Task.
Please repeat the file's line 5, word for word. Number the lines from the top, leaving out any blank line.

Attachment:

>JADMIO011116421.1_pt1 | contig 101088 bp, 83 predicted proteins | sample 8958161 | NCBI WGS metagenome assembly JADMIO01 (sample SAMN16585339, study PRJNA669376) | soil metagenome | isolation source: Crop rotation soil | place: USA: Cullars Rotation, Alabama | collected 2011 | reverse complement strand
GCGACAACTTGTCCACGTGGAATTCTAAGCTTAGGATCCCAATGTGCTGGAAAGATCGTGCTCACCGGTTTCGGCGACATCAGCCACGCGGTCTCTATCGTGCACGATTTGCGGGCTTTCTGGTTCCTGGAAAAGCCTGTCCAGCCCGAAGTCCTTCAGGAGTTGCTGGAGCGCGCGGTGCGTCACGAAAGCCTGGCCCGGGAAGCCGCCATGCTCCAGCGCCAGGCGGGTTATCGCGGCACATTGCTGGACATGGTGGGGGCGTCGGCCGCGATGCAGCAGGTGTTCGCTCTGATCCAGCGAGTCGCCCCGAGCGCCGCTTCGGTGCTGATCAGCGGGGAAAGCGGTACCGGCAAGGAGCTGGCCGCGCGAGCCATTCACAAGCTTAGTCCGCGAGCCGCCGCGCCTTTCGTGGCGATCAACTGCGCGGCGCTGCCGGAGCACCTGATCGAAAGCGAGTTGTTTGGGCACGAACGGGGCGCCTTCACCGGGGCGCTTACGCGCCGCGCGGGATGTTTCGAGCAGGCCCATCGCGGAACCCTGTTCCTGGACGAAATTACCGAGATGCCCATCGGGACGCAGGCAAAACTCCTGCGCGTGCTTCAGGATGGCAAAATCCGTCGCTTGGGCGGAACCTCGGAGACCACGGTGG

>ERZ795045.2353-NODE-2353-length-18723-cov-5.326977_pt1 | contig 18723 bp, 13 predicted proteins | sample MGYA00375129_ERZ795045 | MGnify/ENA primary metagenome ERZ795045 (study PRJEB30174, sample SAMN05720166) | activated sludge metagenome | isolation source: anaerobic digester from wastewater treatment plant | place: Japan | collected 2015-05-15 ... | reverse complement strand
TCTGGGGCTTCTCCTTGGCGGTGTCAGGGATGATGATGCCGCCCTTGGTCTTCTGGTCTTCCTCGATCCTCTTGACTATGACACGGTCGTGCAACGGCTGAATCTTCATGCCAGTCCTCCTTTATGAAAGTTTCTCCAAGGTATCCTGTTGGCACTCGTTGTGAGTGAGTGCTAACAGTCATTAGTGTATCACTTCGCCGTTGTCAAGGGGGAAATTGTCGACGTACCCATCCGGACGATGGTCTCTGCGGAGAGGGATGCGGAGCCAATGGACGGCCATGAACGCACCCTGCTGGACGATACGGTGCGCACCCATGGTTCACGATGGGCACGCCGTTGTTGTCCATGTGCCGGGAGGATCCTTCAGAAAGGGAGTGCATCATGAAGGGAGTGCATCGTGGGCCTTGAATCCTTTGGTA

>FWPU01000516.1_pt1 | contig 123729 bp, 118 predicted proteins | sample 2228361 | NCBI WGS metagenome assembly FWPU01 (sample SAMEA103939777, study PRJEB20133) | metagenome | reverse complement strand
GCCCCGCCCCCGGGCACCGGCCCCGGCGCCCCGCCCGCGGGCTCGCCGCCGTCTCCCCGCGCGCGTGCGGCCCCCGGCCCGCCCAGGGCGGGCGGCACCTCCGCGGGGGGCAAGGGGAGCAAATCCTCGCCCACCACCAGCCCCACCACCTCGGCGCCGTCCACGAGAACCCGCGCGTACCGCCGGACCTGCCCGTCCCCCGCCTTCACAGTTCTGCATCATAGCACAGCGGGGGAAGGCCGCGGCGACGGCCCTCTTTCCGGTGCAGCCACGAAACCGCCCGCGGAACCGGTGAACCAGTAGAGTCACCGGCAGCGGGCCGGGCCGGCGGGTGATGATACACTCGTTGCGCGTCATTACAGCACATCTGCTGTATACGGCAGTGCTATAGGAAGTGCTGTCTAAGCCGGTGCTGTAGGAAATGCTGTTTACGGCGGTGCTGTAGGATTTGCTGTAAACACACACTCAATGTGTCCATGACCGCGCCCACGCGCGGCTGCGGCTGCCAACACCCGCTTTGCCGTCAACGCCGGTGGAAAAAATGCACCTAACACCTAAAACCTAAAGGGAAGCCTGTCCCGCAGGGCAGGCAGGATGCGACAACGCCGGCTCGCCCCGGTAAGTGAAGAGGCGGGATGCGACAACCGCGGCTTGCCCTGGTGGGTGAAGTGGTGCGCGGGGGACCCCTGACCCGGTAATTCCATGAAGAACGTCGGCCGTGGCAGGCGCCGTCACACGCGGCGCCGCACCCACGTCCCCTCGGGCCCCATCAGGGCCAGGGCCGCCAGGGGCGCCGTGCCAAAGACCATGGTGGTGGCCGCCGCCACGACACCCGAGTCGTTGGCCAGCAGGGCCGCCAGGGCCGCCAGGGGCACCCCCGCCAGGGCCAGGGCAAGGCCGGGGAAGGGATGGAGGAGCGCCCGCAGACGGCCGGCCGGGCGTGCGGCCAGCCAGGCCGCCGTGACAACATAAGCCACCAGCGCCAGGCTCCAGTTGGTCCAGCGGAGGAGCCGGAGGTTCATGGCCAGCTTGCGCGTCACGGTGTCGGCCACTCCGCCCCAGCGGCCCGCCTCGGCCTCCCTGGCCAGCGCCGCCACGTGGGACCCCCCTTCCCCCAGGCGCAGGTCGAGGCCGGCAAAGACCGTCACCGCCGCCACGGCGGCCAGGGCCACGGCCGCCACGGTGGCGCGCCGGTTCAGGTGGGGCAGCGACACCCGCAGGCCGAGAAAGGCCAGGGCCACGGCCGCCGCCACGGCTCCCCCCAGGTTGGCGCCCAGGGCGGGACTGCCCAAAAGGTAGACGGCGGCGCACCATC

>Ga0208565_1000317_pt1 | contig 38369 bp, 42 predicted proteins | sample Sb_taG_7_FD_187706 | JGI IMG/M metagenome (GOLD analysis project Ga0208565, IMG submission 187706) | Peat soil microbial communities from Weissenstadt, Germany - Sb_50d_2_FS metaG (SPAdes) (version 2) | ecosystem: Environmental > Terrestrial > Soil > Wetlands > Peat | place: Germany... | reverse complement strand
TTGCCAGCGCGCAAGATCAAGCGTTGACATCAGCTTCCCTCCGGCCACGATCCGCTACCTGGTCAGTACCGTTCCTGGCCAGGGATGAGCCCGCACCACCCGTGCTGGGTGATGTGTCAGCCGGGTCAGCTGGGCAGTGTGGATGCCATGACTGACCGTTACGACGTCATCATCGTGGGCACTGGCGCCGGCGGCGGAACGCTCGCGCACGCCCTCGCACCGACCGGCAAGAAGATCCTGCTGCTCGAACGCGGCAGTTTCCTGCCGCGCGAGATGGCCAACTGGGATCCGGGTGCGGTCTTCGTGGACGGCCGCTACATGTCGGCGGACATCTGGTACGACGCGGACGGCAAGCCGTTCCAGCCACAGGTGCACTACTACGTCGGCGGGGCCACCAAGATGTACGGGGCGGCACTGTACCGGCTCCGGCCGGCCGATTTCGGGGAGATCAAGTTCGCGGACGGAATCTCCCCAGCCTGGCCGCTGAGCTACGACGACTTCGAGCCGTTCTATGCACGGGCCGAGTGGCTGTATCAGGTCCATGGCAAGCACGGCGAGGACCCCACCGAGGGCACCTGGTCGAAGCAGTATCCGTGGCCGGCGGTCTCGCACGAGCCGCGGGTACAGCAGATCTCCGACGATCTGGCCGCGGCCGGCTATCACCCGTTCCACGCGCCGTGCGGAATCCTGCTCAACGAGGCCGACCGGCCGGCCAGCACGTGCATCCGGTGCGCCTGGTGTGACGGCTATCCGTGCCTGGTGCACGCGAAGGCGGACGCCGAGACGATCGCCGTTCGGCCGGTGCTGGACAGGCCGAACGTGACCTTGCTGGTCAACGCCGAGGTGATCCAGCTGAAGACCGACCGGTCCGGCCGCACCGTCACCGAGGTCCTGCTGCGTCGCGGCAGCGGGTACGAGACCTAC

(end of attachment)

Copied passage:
>FWPU01000516.1_pt1 | contig 123729 bp, 118 predicted proteins | sample 2228361 | NCBI WGS metagenome assembly FWPU01 (sample SAMEA103939777, study PRJEB20133) | metagenome | reverse complement strand